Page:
Yes, some of my clients also require[d] the W8 form (also known as "W8-BEN" or "W-8BEN"). Clients who ask for this form usually ask for it only once.
It is a very simple form that you can download from the IRS web site, and it's simple to fill in (some versions of this form come with brief instructions). The form is not customer-specific -- so a foreign translator can fill it in once, sign it, scan it, and then send the file to all of his US clients. The translator does not submit the form directly to the IRS -- the translator submits it to the client, and the client then gives it to his accountant, who in turn does something with it.


Jorge Payan
 

Kristopher Brame  Identity Verified
Statele Unite
Local time: 23:36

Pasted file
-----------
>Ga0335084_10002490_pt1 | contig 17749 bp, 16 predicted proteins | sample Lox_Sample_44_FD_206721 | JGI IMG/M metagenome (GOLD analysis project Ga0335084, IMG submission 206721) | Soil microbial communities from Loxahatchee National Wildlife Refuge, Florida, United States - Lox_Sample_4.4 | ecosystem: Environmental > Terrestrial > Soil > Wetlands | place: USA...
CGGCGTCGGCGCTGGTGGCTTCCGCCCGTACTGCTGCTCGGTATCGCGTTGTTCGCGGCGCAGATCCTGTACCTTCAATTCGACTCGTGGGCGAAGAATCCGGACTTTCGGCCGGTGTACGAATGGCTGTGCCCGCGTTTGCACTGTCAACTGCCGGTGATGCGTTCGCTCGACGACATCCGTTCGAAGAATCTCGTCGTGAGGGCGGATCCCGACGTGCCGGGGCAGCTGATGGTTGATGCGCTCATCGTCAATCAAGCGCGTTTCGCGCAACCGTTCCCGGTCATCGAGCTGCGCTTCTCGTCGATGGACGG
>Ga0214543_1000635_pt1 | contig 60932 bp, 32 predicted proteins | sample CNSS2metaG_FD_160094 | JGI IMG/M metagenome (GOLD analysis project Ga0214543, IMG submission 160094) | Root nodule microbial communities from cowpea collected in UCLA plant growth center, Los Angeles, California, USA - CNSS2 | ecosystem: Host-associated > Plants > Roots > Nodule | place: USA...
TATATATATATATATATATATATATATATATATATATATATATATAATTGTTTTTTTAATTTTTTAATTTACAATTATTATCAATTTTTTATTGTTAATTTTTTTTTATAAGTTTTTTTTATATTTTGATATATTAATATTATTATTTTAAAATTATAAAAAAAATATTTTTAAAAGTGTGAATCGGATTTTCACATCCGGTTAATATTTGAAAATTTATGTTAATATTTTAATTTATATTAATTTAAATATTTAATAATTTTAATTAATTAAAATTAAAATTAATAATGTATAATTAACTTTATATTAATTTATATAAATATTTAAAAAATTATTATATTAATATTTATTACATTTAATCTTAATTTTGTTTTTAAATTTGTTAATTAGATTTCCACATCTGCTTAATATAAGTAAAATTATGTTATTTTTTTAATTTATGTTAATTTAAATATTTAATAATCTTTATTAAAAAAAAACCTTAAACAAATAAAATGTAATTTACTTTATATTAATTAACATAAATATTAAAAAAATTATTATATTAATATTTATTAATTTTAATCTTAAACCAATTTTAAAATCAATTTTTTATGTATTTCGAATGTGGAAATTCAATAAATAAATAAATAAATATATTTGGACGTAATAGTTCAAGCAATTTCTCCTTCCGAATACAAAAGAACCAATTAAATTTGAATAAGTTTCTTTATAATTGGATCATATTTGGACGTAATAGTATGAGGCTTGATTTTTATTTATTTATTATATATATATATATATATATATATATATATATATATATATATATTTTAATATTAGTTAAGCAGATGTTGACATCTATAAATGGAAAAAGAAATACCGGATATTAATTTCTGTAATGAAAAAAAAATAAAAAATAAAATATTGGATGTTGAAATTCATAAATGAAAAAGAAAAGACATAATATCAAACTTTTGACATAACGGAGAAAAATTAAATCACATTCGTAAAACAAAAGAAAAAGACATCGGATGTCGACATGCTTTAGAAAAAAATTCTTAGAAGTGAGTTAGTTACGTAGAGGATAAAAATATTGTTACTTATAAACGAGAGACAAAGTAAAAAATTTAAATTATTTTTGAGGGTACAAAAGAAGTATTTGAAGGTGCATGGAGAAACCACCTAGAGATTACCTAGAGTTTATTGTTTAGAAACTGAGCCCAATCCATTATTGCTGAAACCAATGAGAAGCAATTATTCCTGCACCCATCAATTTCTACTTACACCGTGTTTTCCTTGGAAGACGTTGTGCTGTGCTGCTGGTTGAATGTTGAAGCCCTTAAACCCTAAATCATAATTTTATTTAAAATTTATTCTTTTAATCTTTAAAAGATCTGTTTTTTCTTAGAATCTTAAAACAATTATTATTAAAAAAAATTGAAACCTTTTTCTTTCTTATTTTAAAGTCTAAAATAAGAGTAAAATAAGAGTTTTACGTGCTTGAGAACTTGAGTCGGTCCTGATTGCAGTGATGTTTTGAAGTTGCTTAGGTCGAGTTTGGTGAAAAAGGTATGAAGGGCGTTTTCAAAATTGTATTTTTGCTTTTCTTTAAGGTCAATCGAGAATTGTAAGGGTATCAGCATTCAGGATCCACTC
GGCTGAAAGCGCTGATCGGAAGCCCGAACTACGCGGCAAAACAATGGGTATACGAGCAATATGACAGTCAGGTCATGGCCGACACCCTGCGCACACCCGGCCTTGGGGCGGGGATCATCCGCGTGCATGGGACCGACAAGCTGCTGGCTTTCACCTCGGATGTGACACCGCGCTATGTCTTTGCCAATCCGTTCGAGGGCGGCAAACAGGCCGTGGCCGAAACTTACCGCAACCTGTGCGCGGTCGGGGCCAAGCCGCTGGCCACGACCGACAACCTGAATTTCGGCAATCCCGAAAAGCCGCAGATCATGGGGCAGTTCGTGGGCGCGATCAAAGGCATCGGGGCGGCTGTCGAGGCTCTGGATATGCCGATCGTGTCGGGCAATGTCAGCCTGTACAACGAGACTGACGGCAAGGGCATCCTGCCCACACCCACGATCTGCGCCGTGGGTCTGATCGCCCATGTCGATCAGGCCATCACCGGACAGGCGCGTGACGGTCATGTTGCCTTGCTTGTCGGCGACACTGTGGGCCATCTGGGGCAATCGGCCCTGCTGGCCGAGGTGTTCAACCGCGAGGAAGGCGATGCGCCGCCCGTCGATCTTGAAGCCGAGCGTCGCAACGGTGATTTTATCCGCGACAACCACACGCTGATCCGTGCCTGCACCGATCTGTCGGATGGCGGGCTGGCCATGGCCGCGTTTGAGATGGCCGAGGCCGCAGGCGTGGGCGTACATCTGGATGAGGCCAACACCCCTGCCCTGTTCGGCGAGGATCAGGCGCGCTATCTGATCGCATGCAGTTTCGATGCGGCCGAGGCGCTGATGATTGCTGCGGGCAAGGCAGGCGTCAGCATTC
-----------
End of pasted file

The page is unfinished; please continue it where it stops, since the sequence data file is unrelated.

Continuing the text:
Membru (2018)
din germană în engleză
+ ...
INIŢIATORUL SUBIECTULUI
Thank you Apr 2

Thank you both for your input. Hopefully, this will lead me to the answers I'm looking for. Both the UK and the Netherlands have a tax treaty with the US. It appears you were both fully exempt.

 

The Misha
Local time: 23:36
din rusă în engleză
+ ...
This is not even your problem - it's your party's Apr 2

There's nothing in IRS regulations that would prevent you from paying any amount to any party, foreign or domestic, for the services they provide you with in the regular course of your business (you do know you ARE a business, don't you?) and then claiming a legitimate cost of labor deduction for it on your tax return - as long as your payee remains a contractor rather than an employee. What the payee does with that money and how/whether he or she accounts for it or pays tax on, and to what juri... See more